Michael Dart

About Michael Dart

Michael Dart is a senior partner at Kurt Salmon and leads the firm’s private equity and strategy practice. He also co-authored, with Robin Lewis, The New Rules of Retail. He is frequently quoted in the Wall Street Journal, Financial Times, global and national media, and trade journals. Consulting magazine recognized Michael as one of its Top 25 Consultants of 2010.

When Activists Attack, Preempt!

activistsIt can happen fast, and without much provocation. It’s happened to companies from eBay to Family Dollar, Ann Taylor to Neiman Marcus, Safeway to PepsiCo. Even Apple.

Activist investors are making waves throughout the retail industry and beyond – and they will only continue to play a bigger role going forward. Understanding your company’s vulnerability to an activist and how to respond accordingly is a key ingredient to success in today’s retail environment.

Activist investors are nothing new, but they have recently broadened their scope from just trying to sell off a target company to influencing the company’s future performance through board representation, reorganization, returning capital to shareholders, changes in strategic direction, capital allocation plans and corporate governance reforms. [Read more…]

Weathering Economic Climate Change: Retailing in the Age of Uncertainty

Best Practices From Kurt Salmon

The retailing landscape looks much as it did in the throes of the Great Recession. Unemployment remains persistently high, consumers lack confidence in the economy, and talk of a global economic crisis is everywhere.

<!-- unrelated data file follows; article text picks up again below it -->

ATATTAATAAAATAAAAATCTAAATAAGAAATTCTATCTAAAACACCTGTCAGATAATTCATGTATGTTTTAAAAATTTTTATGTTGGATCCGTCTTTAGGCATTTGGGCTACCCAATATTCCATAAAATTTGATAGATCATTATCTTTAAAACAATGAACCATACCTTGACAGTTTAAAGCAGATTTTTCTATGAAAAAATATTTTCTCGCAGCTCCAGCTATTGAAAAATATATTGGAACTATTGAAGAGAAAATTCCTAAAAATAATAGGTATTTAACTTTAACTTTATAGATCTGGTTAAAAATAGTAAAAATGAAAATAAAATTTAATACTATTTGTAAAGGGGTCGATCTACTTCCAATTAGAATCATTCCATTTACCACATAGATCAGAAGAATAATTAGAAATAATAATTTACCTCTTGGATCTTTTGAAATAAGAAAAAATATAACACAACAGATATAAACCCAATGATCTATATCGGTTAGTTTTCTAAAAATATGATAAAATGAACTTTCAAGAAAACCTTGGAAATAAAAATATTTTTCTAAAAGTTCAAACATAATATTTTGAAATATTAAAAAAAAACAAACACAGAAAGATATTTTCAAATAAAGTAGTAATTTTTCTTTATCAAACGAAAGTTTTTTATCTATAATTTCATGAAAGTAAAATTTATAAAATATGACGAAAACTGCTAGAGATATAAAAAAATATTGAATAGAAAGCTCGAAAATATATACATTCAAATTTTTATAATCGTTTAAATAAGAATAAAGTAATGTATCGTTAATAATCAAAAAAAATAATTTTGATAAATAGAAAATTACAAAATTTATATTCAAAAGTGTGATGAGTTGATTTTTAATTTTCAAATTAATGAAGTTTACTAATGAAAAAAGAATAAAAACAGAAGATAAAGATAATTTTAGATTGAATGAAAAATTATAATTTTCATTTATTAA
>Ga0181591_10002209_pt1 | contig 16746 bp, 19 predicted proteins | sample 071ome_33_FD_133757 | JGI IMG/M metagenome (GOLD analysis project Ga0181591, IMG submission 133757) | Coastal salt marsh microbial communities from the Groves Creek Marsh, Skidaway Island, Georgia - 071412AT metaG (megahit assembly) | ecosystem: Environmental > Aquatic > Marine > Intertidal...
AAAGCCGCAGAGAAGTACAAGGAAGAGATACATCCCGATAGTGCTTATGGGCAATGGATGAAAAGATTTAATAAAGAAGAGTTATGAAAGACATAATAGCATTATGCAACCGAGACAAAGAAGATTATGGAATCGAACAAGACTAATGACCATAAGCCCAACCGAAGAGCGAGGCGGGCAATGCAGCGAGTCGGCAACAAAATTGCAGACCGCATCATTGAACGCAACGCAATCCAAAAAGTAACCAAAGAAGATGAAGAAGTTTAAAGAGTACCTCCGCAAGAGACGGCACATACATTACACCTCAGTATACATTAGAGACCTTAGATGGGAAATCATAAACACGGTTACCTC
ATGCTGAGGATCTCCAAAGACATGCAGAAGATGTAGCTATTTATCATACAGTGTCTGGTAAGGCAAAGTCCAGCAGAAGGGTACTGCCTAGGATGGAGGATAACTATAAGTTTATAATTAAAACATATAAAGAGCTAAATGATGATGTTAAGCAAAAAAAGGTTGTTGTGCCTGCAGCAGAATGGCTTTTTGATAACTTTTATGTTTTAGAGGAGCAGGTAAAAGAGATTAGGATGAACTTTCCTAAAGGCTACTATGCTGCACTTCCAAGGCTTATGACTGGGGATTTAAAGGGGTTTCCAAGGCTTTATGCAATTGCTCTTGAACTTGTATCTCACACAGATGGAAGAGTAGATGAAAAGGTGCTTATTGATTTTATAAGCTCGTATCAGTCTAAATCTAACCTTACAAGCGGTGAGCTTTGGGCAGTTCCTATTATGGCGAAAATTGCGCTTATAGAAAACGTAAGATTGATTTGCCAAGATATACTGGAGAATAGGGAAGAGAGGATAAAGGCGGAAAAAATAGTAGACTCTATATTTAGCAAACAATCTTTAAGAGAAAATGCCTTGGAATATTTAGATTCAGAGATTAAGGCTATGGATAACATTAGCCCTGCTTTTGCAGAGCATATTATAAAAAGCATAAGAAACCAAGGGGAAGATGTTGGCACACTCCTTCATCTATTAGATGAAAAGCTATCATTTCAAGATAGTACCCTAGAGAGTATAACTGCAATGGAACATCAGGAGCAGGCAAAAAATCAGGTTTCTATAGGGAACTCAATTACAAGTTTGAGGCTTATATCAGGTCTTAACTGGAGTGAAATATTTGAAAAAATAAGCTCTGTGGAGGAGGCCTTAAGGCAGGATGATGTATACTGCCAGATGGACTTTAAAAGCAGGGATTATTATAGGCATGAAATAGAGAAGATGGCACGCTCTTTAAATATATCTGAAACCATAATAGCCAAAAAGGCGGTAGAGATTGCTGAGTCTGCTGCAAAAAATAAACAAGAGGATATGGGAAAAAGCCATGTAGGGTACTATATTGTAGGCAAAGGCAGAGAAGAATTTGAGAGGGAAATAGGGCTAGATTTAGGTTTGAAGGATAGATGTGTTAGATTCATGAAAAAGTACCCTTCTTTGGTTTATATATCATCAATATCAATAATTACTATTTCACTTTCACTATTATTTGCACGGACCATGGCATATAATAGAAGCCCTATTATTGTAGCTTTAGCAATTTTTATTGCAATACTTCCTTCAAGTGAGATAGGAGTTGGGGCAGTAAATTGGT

But move in closer and the picture is more complex and detailed than it was three years ago. Despite the barrage of bad news and feeble macroeconomic growth, consumers have returned to old habits — spending at unprecedented levels, in fact.

Consumer confidence, once closely linked to spending, hovers near 30-year lows. But as the chart below shows, actual spending has bounced back—hitting an all-time high of $9.5 trillion in September.

The Robin Report - Kurt Salmon

Click to See Chart Full-Sized

Furthermore, a modest 4% gain in income and a 34% drop in the savings rate over the past year slightly outpaced inflationary pressures (e.g., increased housing, health care and fuel prices). Combined with a 2% drop in consumer debt (see next chart), these factors mean employed consumers have more money to spend.

The American consumer appears to be on a precipice, precariously balanced between very modest personal gains and the increasing drag of high long-term unemployment and a staggering deficit. Many are calling this the “new normal,” a position of perpetual uncertainty and ongoing anxiety.

The New Normal: A Consumer Divided

In fact, the new normal is that the American consumer can no longer be summed up as a single shopper. The new normal is the trifurcation of our economy among the long-term unemployed and underemployed, the lower- and middle-class at risk of slipping into poverty, and high-income earners. [Read more…]